Commonly Overlooked Deductions

Commonly Overlooked Deductions

Everyone feels the sting of abandonment when they watch so much of their money walking away in taxes. The key to reducing the amount of your income that is taxable lies in knowing what tax deductions you qualify for. Many deductions are easy to overlook, and nobody from the IRS is going to come knocking on your door to tell you about them. However, TaxCut or your H&R Block tax preparer are well informed and can help you make sure that you are utilizing all of the deductions that apply to your particular situation.

Commonly Overlooked Itemized Deductions:

It is always a good idea to track your itemized deductions every year, even if you have always previously just taken the standard deduction. It's entirely possible that your itemized deductions are more than the standard deduction, and so you've been paying more tax than you actually know. Also, every tax year is different, and this may be the year that itemizing your deductions can save you money.

Vehicle Excise Tax. If your state or local government sends you an annual bill charging your for the tax on owning a vehicle, it could be deductible. It might also be deductible if you are leasing a vehicle and you are billed for the tax for it by your finance company. These types of taxes are deductible if they are dependant on the value of your vehicle. It's definitely worth checking to see how the tax was calculated. If you're not sure, you can always ask your local tax authority.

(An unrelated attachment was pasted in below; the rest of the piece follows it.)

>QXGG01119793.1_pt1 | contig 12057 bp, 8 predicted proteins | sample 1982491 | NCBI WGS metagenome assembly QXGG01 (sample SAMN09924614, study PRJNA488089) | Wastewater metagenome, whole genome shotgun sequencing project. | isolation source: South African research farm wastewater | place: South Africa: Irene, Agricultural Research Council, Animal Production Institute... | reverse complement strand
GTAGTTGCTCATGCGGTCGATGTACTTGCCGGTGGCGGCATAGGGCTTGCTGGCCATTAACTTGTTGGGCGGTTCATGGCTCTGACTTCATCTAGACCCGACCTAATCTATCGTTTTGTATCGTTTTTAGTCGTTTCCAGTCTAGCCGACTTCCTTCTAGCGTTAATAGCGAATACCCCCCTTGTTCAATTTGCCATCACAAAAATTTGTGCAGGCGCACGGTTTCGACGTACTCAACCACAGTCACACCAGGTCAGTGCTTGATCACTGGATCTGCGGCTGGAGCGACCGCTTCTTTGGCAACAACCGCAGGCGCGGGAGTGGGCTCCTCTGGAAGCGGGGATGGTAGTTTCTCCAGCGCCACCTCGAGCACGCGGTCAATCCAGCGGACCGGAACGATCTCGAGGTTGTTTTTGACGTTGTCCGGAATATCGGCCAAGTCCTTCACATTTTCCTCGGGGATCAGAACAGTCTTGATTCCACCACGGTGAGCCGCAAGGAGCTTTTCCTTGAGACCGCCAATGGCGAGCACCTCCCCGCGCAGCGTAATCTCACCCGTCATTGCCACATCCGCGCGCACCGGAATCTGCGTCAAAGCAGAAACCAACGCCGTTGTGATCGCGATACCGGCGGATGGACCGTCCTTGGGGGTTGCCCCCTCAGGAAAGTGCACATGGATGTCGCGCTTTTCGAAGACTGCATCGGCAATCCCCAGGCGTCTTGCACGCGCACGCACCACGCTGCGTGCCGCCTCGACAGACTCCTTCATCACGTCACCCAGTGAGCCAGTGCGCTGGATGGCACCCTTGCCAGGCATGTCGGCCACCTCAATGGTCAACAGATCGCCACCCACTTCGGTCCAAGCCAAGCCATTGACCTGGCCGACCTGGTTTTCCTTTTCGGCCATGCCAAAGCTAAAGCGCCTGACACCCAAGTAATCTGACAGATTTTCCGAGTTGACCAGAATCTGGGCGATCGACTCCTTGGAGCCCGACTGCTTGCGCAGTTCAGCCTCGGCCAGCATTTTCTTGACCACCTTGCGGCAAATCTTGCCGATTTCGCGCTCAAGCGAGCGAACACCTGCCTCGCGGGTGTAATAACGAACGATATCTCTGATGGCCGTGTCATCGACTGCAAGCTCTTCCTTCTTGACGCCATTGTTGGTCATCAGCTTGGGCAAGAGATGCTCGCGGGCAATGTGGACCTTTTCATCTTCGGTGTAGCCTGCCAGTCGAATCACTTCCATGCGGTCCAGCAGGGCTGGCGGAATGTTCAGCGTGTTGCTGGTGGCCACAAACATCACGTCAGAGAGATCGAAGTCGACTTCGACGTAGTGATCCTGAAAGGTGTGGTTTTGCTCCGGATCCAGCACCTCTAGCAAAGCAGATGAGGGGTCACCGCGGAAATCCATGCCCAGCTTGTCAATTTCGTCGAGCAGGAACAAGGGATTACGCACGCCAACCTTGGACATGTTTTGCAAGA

Job-Hunting Expenses. One of the fabulous hidden perks of being temporarily unemployed is that not all of the cash-outflow required to find a new job is a loss. If you are finding a new job in the same line of work, the expenses incurred in job-hunting are frequently deductible as a miscellaneous itemized expense. So make sure you save your receipts for things like phone bills, resume advice and travel expenses. However, this does only apply if you are remaining within the same field of work, not switching careers.